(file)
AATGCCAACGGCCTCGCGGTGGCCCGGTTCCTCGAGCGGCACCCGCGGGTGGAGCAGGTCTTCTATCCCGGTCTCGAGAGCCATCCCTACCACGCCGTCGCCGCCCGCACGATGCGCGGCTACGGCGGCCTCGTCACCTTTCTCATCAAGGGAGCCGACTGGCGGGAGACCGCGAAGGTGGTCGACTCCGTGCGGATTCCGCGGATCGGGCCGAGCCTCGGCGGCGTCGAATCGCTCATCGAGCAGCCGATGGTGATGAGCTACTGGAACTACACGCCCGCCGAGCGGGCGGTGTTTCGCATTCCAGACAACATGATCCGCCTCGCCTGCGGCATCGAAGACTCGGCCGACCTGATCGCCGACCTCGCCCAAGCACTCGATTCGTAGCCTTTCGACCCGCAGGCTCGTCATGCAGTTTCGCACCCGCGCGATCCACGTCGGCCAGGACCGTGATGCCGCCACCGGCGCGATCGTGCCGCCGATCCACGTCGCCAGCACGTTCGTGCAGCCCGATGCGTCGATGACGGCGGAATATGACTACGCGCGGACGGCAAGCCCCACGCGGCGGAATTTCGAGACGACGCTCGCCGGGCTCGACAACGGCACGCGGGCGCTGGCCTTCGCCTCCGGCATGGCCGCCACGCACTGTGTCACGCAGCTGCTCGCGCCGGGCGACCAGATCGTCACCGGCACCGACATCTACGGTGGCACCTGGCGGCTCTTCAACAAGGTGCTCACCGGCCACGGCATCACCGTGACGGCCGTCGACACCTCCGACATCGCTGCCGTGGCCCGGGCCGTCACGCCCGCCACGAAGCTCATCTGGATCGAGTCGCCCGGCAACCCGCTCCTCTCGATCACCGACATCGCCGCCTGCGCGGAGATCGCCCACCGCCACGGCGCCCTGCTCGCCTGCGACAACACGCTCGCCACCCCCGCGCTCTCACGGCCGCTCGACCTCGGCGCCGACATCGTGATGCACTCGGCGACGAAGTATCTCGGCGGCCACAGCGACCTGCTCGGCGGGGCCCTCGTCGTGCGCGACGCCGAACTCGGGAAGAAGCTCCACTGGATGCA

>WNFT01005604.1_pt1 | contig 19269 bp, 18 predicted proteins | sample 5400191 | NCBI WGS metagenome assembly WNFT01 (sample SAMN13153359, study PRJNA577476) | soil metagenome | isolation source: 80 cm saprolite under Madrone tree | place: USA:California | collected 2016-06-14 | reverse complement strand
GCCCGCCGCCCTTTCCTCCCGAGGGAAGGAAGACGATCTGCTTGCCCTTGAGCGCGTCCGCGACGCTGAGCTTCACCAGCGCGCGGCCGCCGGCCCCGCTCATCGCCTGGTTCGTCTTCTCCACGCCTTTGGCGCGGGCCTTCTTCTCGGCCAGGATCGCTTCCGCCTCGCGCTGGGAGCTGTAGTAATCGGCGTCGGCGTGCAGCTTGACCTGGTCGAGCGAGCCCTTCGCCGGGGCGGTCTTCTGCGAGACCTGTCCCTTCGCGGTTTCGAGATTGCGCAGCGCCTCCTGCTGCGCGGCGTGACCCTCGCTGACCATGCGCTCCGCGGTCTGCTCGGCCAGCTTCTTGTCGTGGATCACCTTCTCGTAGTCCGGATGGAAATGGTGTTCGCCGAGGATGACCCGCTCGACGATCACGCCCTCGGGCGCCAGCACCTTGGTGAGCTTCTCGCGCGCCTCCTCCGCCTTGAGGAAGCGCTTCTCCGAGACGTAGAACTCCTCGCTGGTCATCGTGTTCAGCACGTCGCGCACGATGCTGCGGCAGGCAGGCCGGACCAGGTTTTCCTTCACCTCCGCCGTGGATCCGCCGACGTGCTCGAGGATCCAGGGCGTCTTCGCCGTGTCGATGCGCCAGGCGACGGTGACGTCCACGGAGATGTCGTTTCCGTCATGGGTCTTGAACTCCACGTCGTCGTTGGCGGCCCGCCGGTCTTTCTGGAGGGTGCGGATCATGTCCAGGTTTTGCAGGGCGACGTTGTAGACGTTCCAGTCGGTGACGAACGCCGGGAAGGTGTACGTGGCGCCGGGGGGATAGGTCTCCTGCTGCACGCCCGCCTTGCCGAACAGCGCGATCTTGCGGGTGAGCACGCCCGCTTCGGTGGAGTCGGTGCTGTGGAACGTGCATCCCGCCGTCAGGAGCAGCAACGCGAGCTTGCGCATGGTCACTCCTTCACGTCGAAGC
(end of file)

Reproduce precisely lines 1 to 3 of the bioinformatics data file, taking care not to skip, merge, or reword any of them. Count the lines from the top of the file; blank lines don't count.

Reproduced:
AATGCCAACGGCCTCGCGGTGGCCCGGTTCCTCGAGCGGCACCCGCGGGTGGAGCAGGTCTTCTATCCCGGTCTCGAGAGCCATCCCTACCACGCCGTCGCCGCCCGCACGATGCGCGGCTACGGCGGCCTCGTCACCTTTCTCATCAAGGGAGCCGACTGGCGGGAGACCGCGAAGGTGGTCGACTCCGTGCGGATTCCGCGGATCGGGCCGAGCCTCGGCGGCGTCGAATCGCTCATCGAGCAGCCGATGGTGATGAGCTACTGGAACTACACGCCCGCCGAGCGGGCGGTGTTTCGCATTCCAGACAACATGATCCGCCTCGCCTGCGGCATCGAAGACTCGGCCGACCTGATCGCCGACCTCGCCCAAGCACTCGATTCGTAGCCTTTCGACCCGCAGGCTCGTCATGCAGTTTCGCACCCGCGCGATCCACGTCGGCCAGGACCGTGATGCCGCCACCGGCGCGATCGTGCCGCCGATCCACGTCGCCAGCACGTTCGTGCAGCCCGATGCGTCGATGACGGCGGAATATGACTACGCGCGGACGGCAAGCCCCACGCGGCGGAATTTCGAGACGACGCTCGCCGGGCTCGACAACGGCACGCGGGCGCTGGCCTTCGCCTCCGGCATGGCCGCCACGCACTGTGTCACGCAGCTGCTCGCGCCGGGCGACCAGATCGTCACCGGCACCGACATCTACGGTGGCACCTGGCGGCTCTTCAACAAGGTGCTCACCGGCCACGGCATCACCGTGACGGCCGTCGACACCTCCGACATCGCTGCCGTGGCCCGGGCCGTCACGCCCGCCACGAAGCTCATCTGGATCGAGTCGCCCGGCAACCCGCTCCTCTCGATCACCGACATCGCCGCCTGCGCGGAGATCGCCCACCGCCACGGCGCCCTGCTCGCCTGCGACAACACGCTCGCCACCCCCGCGCTCTCACGGCCGCTCGACCTCGGCGCCGACATCGTGATGCACTCGGCGACGAAGTATCTCGGCGGCCACAGCGACCTGCTCGGCGGGGCCCTCGTCGTGCGCGACGCCGAACTCGGGAAGAAGCTCCACTGGATGCA

>WNFT01005604.1_pt1 | contig 19269 bp, 18 predicted proteins | sample 5400191 | NCBI WGS metagenome assembly WNFT01 (sample SAMN13153359, study PRJNA577476) | soil metagenome | isolation source: 80 cm saprolite under Madrone tree | place: USA:California | collected 2016-06-14 | reverse complement strand
GCCCGCCGCCCTTTCCTCCCGAGGGAAGGAAGACGATCTGCTTGCCCTTGAGCGCGTCCGCGACGCTGAGCTTCACCAGCGCGCGGCCGCCGGCCCCGCTCATCGCCTGGTTCGTCTTCTCCACGCCTTTGGCGCGGGCCTTCTTCTCGGCCAGGATCGCTTCCGCCTCGCGCTGGGAGCTGTAGTAATCGGCGTCGGCGTGCAGCTTGACCTGGTCGAGCGAGCCCTTCGCCGGGGCGGTCTTCTGCGAGACCTGTCCCTTCGCGGTTTCGAGATTGCGCAGCGCCTCCTGCTGCGCGGCGTGACCCTCGCTGACCATGCGCTCCGCGGTCTGCTCGGCCAGCTTCTTGTCGTGGATCACCTTCTCGTAGTCCGGATGGAAATGGTGTTCGCCGAGGATGACCCGCTCGACGATCACGCCCTCGGGCGCCAGCACCTTGGTGAGCTTCTCGCGCGCCTCCTCCGCCTTGAGGAAGCGCTTCTCCGAGACGTAGAACTCCTCGCTGGTCATCGTGTTCAGCACGTCGCGCACGATGCTGCGGCAGGCAGGCCGGACCAGGTTTTCCTTCACCTCCGCCGTGGATCCGCCGACGTGCTCGAGGATCCAGGGCGTCTTCGCCGTGTCGATGCGCCAGGCGACGGTGACGTCCACGGAGATGTCGTTTCCGTCATGGGTCTTGAACTCCACGTCGTCGTTGGCGGCCCGCCGGTCTTTCTGGAGGGTGCGGATCATGTCCAGGTTTTGCAGGGCGACGTTGTAGACGTTCCAGTCGGTGACGAACGCCGGGAAGGTGTACGTGGCGCCGGGGGGATAGGTCTCCTGCTGCACGCCCGCCTTGCCGAACAGCGCGATCTTGCGGGTGAGCACGCCCGCTTCGGTGGAGTCGGTGCTGTGGAACGTGCATCCCGCCGTCAGGAGCAGCAACGCGAGCTTGCGCATGGTCACTCCTTCACGTCGAAGC